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COMPARTMENT NO. 6 gets 6/10 Train-ing days


Directed by Juho Kuosmanen

Starring Seidi Haarla, Yuri Borisov

6/10

Two unlikely individuals meet up in a train compartment, and soon both their lives change. We’ve seen this plenty of times before in thrillers (Strangers on a Train) and romances (Before Sunrise), and so a film like Compartment No. 6, although a very handsomely made film, doesn’t feel particularly new.

Finnish student Laura (Seidi Haarla) meets Russian miner Lyokha (Yuri Borisov) in the train compartment they share, when she is travelling to Russia to inspect some petroglyphs. Although they’re icy with each other at first, over a series of vignettes they start to warm to each other. They have a number of interactions over lunch, dinner, and train breaks, but there’s little tangible sense of why and how these two are being drawn to each other.

There are a few impressive shots, particularly at the end when the duo is no longer on the train, but at the wreck of a different kind of vehicle, in what looks like the coldest part of Russia (ie the coldest part of the world). Although unsure of itself, there has been care given to crafting these two characters, with both actors doing well to fully establish them both.

When they’re not being fully friendly nor being romantic, their relationship seems to be somewhere in the confusing middle, which the film can’t tenderly balance. Does this pair become an item, meaning that Laura is cheating on her girlfriend back at home? The film seems to want to keep this vague, which means having little consideration for Laura’s homelife.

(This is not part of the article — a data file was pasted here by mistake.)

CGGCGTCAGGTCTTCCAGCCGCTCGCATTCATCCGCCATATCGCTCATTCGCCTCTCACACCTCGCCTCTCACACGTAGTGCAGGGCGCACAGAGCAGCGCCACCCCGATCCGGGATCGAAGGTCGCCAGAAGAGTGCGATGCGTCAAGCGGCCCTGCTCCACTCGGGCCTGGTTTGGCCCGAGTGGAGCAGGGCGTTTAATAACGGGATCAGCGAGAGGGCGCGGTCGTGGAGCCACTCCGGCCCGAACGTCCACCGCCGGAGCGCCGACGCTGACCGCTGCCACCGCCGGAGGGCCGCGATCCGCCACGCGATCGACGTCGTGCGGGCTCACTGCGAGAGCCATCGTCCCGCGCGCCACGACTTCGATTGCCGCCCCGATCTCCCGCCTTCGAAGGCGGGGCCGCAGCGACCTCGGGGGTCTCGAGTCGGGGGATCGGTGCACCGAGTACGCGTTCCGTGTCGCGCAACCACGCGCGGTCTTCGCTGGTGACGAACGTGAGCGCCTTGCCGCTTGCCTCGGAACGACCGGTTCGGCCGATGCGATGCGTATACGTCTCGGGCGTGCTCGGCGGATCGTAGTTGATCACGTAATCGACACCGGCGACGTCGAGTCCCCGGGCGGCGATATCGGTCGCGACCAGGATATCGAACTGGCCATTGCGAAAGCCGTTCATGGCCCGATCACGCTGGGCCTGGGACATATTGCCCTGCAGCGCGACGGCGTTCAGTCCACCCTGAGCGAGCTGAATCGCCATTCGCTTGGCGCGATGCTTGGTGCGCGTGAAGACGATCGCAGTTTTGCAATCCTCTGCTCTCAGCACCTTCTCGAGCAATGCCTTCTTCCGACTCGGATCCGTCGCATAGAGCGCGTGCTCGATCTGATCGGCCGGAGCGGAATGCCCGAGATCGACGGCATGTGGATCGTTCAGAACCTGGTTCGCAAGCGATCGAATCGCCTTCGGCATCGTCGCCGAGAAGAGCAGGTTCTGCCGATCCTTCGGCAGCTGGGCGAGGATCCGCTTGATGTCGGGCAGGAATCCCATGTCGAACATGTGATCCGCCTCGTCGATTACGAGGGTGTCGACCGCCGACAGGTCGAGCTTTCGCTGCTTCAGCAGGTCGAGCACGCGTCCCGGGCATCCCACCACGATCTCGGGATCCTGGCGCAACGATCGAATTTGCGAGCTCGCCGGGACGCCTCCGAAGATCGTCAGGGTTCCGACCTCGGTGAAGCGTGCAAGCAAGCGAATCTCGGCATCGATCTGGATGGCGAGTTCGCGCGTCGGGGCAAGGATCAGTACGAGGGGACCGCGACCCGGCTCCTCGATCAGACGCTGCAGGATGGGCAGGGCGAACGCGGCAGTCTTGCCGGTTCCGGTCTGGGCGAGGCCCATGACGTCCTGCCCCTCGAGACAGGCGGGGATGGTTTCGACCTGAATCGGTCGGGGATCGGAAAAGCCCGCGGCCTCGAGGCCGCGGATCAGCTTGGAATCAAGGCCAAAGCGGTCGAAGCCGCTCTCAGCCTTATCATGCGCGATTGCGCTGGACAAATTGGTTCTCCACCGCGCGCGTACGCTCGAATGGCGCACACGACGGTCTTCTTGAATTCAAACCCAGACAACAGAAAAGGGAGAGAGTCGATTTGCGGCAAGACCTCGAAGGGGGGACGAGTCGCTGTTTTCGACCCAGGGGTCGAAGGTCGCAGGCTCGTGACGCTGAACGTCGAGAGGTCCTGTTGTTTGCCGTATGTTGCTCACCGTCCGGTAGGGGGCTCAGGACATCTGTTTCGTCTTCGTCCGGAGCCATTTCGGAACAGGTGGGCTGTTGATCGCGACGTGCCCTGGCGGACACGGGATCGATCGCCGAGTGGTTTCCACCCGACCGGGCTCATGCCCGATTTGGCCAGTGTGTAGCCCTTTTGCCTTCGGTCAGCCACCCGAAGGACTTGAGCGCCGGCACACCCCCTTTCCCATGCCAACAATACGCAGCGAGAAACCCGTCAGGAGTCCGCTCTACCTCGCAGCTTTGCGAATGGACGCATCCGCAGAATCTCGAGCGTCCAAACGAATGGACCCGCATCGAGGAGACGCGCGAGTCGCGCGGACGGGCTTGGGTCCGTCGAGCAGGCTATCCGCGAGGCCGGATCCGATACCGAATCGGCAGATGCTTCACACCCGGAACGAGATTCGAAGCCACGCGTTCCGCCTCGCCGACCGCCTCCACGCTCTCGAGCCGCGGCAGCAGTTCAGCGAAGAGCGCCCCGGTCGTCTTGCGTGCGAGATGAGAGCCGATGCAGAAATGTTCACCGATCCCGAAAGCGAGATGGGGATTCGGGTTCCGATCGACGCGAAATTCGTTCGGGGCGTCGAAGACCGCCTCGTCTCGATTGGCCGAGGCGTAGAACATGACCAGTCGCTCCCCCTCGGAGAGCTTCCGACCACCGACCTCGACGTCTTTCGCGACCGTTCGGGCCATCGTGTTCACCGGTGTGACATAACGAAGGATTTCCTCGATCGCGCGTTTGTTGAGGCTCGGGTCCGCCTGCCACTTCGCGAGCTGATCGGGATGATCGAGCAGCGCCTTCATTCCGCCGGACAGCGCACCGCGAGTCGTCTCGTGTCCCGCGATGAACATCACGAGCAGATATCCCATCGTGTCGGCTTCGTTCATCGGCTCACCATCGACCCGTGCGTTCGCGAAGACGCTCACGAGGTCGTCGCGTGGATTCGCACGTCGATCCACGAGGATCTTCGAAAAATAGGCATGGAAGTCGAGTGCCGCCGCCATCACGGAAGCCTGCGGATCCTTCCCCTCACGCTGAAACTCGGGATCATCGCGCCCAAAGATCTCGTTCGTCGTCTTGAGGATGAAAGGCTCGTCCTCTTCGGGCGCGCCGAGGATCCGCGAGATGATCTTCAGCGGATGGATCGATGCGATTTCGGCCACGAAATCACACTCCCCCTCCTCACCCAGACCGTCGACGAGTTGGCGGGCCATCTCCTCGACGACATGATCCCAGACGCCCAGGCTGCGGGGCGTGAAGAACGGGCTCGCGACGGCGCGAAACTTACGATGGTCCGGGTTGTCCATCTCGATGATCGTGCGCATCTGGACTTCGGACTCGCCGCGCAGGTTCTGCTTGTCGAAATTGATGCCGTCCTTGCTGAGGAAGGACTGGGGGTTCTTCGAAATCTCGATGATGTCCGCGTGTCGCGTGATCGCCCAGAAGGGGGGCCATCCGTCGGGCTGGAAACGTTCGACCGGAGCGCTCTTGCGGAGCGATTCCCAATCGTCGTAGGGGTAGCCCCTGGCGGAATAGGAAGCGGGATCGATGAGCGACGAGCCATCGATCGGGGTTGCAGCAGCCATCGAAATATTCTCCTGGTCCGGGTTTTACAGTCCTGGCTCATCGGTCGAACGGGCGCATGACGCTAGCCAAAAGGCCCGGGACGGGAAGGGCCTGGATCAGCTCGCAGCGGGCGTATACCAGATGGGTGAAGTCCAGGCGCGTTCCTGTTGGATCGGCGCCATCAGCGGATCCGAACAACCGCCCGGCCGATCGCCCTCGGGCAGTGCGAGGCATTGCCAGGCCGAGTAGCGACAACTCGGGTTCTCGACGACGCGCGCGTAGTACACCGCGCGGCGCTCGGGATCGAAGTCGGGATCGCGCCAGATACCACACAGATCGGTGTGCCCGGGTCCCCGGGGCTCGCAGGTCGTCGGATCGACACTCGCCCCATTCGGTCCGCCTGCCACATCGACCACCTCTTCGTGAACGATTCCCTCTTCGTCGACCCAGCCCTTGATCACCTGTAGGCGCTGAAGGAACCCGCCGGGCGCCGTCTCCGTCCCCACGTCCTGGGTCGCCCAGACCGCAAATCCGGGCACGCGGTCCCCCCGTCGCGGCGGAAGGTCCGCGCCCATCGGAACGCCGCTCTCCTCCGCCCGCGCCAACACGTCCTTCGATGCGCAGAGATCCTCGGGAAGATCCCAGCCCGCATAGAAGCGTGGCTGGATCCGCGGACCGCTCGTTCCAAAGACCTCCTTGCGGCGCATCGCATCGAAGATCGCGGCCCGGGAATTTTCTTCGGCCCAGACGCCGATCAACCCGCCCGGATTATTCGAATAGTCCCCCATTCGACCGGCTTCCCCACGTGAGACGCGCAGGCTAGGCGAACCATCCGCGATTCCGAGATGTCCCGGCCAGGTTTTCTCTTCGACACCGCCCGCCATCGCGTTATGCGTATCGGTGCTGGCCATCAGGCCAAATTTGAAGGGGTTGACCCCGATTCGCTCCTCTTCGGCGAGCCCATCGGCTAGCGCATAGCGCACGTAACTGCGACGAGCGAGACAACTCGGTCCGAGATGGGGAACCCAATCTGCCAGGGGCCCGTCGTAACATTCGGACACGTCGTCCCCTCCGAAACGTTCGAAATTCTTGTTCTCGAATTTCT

Compartment No. 6 seems so unsure about where it wants to take this relationship and what to do with it. There’s no joyous spark like in Before Sunrise, nor the thoughtful consideration of infidelity like in Brief Encounter. This film finds itself stuck, at least in some well shot scenes, with the push-pull tension of its central couple. It is indeed a well-shot film, even making the most out of confined spaces, but the film suffers the existential issue of why it has been made, when better films that are so similar have been made before.

DAVID MORGAN-BROWN

Compartment No. 6 plays at UWA’s Somerville Auditorium from Monday, February 14 to Sunday, February 30. For more information and to buy tickets head to perthfestival.com.au

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